or, "The Yaks Among Us" (September 30 - October 3rd)
From Kangding, the bus ride over the high pass (elevation: 4200 m) into the alpine prairies around Tagong was no less jolting than I remembered. Certainly the new paved road made things worse and only taunted us as I routinely slammed my hat into the ceiling. Herds of shaggy yaks and black mountain-pigs graze the slopes between islands of shrubbery--spinach green, coagulated-blood red, watery gold--and occasionally raise near-sighted eyes to greet the arrival of this dilapidated beast we ride in. The Tibetan architecture has changed radically in the last 1000 meters of elevation, fortress-boxes now composed almost entirely of rocks mortared with mud, precious timber used mainly for interior supports and decoration. The top level is often open at the sides and only ceilinged three-quarters, more of a barn for drying barley or straw (yaks' winter diet?).
Tagong is slightly more touristy, more "found" by small tourist crowds than it was last year. Granted, I come during a 'Golden Week', that apex of the Chinese tourism calendar. There are at least three or four more hostels/hotels in town than before, and one Chongqing-style lowlander restaurant. Oh, for shame, but we do eat there with other waiguoren we had met on the bus (one Israeli, one Chinese-Australian, one Canadian).
The Tibetan family whose home I stayed at last time remember me, and are eager to welcome us back into the fold. Mmm, home-cooked meals! Ayi (auntie, a polite honorific) also gives us a discount, especially important given that during Golden Week, prices for everything usually double in China.
Sketching yaks on the prairies outside town--the yaks grudgingly ignore our efforts at immortalizing their hairy brows--turns into a conversation with some young Tibetan boys who share sunflower seeds with us. Among the piles of yak shit, wildflowers mirror the sky with such incredible shades of blue.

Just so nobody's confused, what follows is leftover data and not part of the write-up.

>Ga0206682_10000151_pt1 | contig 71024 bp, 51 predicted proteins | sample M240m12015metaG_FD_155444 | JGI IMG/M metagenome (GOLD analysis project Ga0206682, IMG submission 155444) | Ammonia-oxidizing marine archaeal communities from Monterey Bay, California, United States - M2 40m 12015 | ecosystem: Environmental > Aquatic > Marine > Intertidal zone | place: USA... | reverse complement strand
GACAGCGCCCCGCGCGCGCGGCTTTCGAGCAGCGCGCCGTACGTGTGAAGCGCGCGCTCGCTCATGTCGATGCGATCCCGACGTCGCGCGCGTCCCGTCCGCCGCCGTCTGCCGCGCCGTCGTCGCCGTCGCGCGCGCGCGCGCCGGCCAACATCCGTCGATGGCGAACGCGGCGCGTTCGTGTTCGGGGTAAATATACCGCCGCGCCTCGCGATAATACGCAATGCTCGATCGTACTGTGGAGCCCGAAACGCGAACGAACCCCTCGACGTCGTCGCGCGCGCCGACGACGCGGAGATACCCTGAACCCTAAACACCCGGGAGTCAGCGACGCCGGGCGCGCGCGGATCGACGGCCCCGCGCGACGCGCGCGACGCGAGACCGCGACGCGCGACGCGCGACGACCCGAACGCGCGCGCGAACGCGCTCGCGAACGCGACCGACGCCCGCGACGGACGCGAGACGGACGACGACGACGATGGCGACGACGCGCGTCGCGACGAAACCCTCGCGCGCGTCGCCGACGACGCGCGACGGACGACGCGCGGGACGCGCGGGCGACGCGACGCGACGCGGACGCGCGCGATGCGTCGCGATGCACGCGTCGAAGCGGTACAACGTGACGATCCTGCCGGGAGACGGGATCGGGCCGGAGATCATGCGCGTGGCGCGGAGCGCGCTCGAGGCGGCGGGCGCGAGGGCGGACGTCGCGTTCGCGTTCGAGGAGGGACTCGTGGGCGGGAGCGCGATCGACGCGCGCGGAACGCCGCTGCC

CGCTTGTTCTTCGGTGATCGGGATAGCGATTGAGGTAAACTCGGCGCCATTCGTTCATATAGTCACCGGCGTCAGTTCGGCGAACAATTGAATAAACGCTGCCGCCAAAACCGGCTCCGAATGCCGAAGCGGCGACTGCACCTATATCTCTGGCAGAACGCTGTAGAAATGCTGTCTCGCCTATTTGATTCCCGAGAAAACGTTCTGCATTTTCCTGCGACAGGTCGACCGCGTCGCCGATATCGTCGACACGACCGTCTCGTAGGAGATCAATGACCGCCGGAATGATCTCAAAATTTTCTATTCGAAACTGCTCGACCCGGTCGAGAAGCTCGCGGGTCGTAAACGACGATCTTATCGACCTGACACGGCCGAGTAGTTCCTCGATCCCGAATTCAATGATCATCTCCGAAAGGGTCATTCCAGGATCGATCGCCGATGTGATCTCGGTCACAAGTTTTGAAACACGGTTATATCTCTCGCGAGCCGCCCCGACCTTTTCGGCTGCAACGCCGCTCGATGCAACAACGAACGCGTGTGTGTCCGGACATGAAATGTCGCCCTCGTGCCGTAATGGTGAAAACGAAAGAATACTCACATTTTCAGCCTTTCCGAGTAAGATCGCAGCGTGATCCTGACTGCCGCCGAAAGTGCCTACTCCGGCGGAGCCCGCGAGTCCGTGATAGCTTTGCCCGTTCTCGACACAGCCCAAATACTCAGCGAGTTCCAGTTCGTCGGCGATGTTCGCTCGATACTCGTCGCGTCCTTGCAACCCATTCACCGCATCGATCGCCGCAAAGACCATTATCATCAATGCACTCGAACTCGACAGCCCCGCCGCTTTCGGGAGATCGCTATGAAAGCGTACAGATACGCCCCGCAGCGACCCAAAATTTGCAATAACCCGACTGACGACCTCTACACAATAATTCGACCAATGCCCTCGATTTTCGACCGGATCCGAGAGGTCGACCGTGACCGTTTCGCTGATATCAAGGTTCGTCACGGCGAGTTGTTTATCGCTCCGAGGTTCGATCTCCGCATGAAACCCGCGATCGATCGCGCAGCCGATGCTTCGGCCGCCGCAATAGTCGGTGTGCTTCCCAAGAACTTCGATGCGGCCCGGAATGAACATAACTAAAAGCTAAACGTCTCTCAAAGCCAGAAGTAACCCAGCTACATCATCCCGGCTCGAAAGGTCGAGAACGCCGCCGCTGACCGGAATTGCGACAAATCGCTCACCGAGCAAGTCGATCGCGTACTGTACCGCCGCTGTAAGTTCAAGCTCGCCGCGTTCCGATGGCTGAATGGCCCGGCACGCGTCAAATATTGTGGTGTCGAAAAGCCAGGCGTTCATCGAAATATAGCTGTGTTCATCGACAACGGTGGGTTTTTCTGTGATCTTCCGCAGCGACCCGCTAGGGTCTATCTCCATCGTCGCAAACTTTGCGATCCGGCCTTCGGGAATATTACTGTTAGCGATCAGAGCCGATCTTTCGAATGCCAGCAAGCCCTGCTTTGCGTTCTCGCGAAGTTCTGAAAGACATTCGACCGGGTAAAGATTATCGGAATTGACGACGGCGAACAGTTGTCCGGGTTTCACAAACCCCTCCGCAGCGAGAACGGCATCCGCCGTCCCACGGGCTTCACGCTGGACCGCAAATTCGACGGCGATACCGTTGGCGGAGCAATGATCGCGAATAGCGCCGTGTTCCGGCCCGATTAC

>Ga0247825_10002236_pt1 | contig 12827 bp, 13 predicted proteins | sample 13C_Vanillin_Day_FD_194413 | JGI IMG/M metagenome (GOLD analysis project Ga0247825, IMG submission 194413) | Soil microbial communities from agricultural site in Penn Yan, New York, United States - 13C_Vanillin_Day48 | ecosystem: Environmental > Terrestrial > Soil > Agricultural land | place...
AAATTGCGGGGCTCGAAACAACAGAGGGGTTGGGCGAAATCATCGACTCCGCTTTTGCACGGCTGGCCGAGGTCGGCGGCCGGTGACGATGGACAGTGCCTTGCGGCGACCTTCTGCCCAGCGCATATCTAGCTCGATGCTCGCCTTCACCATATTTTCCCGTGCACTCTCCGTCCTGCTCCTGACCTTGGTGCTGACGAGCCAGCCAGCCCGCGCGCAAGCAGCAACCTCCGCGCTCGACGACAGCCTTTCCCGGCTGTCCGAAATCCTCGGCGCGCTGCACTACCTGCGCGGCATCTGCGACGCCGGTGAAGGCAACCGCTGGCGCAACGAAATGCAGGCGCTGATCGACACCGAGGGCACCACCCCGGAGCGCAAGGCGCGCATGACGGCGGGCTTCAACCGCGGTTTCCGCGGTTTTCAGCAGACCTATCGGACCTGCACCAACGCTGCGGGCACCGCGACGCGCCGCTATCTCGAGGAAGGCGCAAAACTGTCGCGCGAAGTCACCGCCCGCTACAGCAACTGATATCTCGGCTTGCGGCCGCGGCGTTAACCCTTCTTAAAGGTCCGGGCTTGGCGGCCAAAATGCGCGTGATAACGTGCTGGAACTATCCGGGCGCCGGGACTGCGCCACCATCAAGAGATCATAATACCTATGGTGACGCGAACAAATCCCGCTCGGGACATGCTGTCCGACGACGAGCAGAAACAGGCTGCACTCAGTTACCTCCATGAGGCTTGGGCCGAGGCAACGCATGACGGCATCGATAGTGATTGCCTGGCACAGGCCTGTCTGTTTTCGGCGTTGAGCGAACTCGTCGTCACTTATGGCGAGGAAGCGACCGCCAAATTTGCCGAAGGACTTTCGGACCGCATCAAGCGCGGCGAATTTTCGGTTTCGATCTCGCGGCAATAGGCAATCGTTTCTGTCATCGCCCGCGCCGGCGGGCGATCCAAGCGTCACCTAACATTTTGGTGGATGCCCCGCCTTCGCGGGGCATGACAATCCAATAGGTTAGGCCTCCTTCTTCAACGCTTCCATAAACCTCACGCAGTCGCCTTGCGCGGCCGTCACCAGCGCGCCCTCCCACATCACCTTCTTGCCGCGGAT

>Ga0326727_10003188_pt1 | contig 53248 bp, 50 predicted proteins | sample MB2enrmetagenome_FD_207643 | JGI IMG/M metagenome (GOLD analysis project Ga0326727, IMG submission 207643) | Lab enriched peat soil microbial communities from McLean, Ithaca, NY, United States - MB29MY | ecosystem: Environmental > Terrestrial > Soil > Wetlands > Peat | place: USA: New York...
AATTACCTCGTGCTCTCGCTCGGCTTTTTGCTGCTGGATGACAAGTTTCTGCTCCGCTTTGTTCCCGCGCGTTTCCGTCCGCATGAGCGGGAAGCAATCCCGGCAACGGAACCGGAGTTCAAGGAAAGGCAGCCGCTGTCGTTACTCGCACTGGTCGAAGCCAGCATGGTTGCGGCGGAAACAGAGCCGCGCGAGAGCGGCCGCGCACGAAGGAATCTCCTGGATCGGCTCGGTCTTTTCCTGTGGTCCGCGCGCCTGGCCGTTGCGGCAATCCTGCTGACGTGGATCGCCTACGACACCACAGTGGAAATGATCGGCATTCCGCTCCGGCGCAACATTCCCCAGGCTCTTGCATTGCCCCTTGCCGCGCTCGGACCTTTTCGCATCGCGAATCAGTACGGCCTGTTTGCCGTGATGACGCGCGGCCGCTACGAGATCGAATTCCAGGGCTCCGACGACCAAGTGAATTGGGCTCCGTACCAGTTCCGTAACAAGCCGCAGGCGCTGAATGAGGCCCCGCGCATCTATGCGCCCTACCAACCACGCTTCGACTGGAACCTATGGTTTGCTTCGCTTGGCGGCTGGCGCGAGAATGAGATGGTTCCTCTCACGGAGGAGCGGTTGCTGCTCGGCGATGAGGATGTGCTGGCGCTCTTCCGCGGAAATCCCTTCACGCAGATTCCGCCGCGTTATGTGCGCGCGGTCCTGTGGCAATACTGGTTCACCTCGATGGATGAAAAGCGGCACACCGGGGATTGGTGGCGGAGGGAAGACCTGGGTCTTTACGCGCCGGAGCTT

The skies over Chongqing are never clear, and between the foggy weather and light pollution, few stars can be seen in its night sky. Like I remember my father once doing for me, in the deserts of Death Valley, we walk into the black of nigh outside of town to marvel at the clarity with which thousands of cold stars might glare down upon us.
The next day we catch up with some nomadic yak-herders, out in the hills beyond town. Here you can see them attempting to untie a rope from a rather uncooperative yak. More obedient yaks were already geared up and decked out with sacks of this and that. Also, a young yak calf appeared to be hog-tied to his mother's back.
In the couple days it takes us to wend our way back down the windy mountains to civilization, my mind is still occupying that peaceful place. I knew of a peaceful place in an otherwise chaotic and stressful country, and I'm glad to have found that place again. Getting to play tour guide was a bonus. I just wonder how long those hills can remain peaceful. But these days, the lonely stupas still rise between the grassland and the lowering skies, like the prayers they represent. Tibetan scripture is carved into the hills, into pieces of slate, written across prayer-flags whipping back and forth in the ever-present wind and on the temples' prayer-wheels (moved only by the hands of the penitent).
Chengdu (above) during Golden week, compared to Tagong (below).